If My Heart Had Wings

I discovered that Visual Novels are difficult to review because not all are created equal. Titles like Danganronpa and Corpse Party feature familiar mechanics, like navigating a map, interacting with people, and using items to lead the story to branching paths and multiple endings. In stark contrast, If My Heart Had Wings offers very little gameplay hooks. A visual novel in the truest sense of the term, players have limited influence on what direction the story takes. There’s even an option to put the experience on autopilot that removes player interaction altogether. Because software such as this lacks traditional video game mechanics, then my job as a reviewer is to scrutinize the story because that is where the emphasis lies. If My Heart Had Wings won’t win high literary honors -- some localization issues and Engrish phrasing see to that, and for as often as I grew frustrated with the experience, I often found some its quieter moments quite compelling.

The plot of If My Heart Had Wings will feel overly familiar to those well versed in Japanese anime. It finds a comfortable place within the romantic comedy genre, however the number of quiet, intimate moments of introspection between the main characters edges closer to romance. The drama unfolds in the fantastically ultramodern and clean suburb of Kazegura, where the lush green hills are home to sleek, elegant buildings that look borrowed from Final Fantasy VIII. Aoi Minase returns to his hometown after suffering a tragic accident that left him physically unable to enjoy his passion (and school club commitments) for cycling. He intends to complete his academic career at Kazegura’s Keifuu Academy, an engineering school known for its diverse clubs and curriculum. Due to the meddling of his mother, Aoi has been installed as the den mother for a girl’s dorm. There he butts heads with Kotomi Habane, a young woman confined to a wheelchair who is abrasive, hotheaded, and a bit of a crybaby. While the other girls grow to enjoy Aoi’s company, Kotomi makes life difficult for Aoi as he juggles school and keeping the dorm clean and tidy.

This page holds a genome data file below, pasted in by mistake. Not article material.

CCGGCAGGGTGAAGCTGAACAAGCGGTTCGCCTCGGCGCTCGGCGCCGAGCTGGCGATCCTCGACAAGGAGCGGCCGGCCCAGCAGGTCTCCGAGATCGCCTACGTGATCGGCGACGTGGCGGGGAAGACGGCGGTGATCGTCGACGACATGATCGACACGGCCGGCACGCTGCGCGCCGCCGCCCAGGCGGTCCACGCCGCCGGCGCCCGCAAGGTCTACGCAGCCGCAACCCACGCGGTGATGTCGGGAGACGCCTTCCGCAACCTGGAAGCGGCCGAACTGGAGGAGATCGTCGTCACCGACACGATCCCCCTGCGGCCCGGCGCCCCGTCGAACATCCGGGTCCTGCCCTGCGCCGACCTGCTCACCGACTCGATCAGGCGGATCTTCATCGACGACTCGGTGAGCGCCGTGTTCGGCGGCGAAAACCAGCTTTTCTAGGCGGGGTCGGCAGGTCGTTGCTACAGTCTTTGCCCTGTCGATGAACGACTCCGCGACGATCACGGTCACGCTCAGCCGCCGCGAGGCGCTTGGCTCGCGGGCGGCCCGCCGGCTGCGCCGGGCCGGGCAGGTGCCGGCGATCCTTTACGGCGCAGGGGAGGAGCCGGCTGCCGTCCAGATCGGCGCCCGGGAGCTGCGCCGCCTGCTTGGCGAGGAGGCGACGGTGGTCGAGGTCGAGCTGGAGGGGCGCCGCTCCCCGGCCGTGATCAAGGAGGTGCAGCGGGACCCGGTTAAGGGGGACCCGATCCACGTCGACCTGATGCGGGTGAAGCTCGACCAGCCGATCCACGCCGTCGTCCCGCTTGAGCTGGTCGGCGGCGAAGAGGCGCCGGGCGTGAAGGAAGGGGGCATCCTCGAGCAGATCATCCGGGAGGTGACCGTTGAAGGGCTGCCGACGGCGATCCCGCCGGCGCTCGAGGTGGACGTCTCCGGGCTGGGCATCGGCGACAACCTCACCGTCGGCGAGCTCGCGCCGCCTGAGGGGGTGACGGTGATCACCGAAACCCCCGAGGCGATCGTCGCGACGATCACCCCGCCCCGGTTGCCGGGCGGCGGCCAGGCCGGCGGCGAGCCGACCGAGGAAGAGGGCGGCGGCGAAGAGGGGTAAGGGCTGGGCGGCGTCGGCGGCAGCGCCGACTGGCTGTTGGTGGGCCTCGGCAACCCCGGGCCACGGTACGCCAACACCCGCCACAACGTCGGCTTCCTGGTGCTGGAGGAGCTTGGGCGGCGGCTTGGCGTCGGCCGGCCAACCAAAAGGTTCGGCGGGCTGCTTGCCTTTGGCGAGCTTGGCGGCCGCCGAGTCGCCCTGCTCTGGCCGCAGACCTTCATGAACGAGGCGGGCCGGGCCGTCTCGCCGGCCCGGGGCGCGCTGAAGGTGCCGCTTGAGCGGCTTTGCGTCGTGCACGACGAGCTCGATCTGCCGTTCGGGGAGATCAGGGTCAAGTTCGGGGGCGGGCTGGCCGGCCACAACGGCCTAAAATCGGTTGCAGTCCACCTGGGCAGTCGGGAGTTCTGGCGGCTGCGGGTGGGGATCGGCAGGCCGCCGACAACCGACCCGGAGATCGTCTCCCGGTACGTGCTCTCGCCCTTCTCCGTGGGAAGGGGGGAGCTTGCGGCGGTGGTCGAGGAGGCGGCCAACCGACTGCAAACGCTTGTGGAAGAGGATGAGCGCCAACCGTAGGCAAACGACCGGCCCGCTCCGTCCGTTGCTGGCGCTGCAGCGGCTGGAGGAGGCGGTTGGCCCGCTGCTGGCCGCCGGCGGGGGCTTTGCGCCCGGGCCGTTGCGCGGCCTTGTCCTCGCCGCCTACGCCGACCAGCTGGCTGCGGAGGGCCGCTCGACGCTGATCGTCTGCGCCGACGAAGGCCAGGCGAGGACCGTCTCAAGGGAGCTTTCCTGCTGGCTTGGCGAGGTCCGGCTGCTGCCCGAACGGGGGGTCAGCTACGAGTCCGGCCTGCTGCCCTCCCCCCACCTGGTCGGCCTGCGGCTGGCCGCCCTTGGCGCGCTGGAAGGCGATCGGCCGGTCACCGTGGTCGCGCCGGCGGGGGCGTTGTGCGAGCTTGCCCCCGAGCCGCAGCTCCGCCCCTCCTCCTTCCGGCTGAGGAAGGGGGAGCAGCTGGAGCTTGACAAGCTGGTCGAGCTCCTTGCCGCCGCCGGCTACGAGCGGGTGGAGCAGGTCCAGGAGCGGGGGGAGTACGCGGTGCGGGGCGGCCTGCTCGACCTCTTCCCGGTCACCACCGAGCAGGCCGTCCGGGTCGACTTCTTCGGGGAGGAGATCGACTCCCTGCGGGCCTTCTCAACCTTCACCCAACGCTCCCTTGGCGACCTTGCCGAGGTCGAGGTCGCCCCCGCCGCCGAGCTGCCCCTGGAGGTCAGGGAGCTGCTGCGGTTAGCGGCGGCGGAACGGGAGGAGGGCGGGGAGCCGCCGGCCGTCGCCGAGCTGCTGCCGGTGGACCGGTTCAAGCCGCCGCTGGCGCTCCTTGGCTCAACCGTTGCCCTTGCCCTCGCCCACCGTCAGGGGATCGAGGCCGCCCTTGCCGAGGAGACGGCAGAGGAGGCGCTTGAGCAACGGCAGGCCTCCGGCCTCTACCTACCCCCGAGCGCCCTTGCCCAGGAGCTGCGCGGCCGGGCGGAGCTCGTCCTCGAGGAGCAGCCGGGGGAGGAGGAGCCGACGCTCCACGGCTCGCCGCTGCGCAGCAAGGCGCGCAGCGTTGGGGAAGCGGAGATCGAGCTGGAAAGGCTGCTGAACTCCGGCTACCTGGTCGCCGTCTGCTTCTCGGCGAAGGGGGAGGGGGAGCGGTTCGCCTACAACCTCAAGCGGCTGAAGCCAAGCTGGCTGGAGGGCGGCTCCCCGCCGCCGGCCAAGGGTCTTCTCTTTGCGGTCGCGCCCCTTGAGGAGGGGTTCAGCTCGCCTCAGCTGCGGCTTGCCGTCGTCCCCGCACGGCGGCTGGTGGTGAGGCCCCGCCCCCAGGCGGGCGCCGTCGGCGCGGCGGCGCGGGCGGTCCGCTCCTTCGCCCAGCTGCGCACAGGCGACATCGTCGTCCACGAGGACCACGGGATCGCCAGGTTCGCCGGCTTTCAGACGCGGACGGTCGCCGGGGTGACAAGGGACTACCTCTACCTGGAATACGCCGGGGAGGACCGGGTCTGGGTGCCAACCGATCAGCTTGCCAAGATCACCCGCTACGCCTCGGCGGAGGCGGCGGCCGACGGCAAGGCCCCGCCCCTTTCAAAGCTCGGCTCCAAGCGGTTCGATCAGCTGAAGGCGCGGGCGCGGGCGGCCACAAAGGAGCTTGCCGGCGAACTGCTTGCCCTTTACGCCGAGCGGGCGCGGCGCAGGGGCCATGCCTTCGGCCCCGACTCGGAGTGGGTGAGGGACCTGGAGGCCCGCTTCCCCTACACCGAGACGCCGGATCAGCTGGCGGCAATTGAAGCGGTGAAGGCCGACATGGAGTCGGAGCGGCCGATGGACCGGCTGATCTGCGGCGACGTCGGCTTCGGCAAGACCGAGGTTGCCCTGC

The game doesn’t place the burden of creating meals or surprise them with Persona 4-style pop quizzes. Instead, you are merely a spectator, clicking the mouse button to move onto the next chunk of dialog. Aoi and Kotori sit at the center of the drama as kindred spirits who have suffered a debilitating injury. Both struggle to find their place and meaning in life after their carefree futures took a sudden left turn. They also have their own way of dealing with their particular disabilities. Aoi has a difficult time with coming home but soon finds comfort in reuniting with his childhood friends. Kotori, on the other hand, lashes out at people, chooses to remain fiercely independent, and actively skips school in order to complete her own personal bucket list. The only reason she enrolled at Keifuu is because of the school’s ADA compliance. Aoi and Kotori spar quite often and arguments usually end with the girl turning up her nose and rolling herself out of the discussion. Kotori’s cold demeanor begins to melt after she and Aoi discover the school’s Soaring Club led by a senior student obsessed with repairing a glider and taking it high in the sky.